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    Six key factors that impact flash chromatography

    October 18, 2019 at 9:54 PM / by Bob Bickler posted in Chromatography Fundamentals, Solvents, Sfär, Media and Resin, Automation, Cost

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    In this post I will delve into six key factors that impact your purification success in flash column chromatography.

    Previously, I have discussed the use of TLC for solvent scouting and method development and optimization. I have have also talked about cartridge size, particle size, and surface area and their impact on flash purification.  Here I integrate that information into the six factors below.

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    Prep HPLC vs. reversed-phase flash chromatography: How to choose?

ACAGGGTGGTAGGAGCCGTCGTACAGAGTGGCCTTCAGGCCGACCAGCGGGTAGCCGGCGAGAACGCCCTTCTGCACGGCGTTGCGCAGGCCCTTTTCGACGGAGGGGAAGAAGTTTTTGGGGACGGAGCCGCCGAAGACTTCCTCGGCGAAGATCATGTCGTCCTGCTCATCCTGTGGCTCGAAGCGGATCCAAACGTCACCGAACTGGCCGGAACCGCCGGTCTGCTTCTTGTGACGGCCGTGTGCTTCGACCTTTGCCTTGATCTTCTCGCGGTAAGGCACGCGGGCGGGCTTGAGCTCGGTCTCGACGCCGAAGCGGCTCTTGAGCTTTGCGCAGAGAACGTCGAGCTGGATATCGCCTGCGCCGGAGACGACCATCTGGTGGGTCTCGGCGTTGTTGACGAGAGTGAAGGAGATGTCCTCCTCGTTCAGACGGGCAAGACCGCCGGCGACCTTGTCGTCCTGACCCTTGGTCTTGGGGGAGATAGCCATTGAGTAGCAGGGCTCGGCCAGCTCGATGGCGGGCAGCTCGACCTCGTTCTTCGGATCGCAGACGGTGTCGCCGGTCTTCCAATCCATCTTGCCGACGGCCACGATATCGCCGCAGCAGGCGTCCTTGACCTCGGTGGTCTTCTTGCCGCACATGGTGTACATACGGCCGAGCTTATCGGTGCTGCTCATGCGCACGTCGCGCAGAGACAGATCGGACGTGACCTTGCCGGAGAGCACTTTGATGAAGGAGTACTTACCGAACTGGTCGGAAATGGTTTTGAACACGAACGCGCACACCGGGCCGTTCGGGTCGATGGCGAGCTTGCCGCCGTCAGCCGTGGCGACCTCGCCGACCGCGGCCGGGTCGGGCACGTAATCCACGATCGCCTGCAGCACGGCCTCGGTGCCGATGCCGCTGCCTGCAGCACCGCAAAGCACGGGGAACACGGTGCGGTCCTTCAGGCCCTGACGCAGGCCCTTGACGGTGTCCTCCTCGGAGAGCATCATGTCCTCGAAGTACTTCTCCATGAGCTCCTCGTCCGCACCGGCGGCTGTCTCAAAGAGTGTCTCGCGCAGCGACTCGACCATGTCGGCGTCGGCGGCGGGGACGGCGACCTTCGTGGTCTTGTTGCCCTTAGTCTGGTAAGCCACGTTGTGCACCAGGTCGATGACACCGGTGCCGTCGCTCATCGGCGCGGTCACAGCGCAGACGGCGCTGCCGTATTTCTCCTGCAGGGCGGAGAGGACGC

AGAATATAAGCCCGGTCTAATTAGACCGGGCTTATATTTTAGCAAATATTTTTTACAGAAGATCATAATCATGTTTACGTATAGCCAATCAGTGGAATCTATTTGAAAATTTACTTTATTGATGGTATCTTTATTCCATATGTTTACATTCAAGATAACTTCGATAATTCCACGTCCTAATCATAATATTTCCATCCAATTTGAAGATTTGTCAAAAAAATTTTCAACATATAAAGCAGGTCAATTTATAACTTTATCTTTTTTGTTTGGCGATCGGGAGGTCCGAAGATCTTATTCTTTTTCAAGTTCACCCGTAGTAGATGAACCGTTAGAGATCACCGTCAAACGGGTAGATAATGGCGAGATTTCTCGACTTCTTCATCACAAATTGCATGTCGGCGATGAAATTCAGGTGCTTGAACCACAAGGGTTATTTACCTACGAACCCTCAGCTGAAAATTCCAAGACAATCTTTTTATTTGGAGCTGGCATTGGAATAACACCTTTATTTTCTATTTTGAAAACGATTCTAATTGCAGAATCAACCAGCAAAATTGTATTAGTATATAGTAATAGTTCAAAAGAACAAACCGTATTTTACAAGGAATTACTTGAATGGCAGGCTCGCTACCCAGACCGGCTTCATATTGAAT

October 15, 2019 at 5:02 PM / by Bob Bickler posted in Reversed-phase, Selekt, Cost, HPLC

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    This question is one that is increasing in frequency. Over the past 10 or so years reversed-phase flash chromatography use has increased dramatically. Likewise, reversed-phase preparative HPLC (RP pHPLC) use has also increased. Chemists need to know when to choose between the speed and low solvent use of flash column chromatography and the ultimate purification of RP pHPLC. With this as the backdrop, let me give you my thoughts on how to choose between flash chromatography and when it is best to use RP pHPLC.

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    Acetone – a lower cost alternative to EtOAc in normal-phase flash column chromatography

    October 4, 2019 at 6:22 PM / by Bob Bickler posted in Solvents, Selekt, Cost, Normal Phase

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    Acetone, as you know, is a terrific solvent.  It dissolves many organic molecules, evaporates easily, is both water and organic soluble, and is cheap (relatively).  These attributes tell me it should be a good polar modifier for normal-phase flash chromatography.

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    Using TLC to Scout Flash Chromatography Solvents

    September 20, 2019 at 3:06 PM / by Bob Bickler posted in Chromatography Fundamentals, Sfär, Selekt, Cost, Normal Phase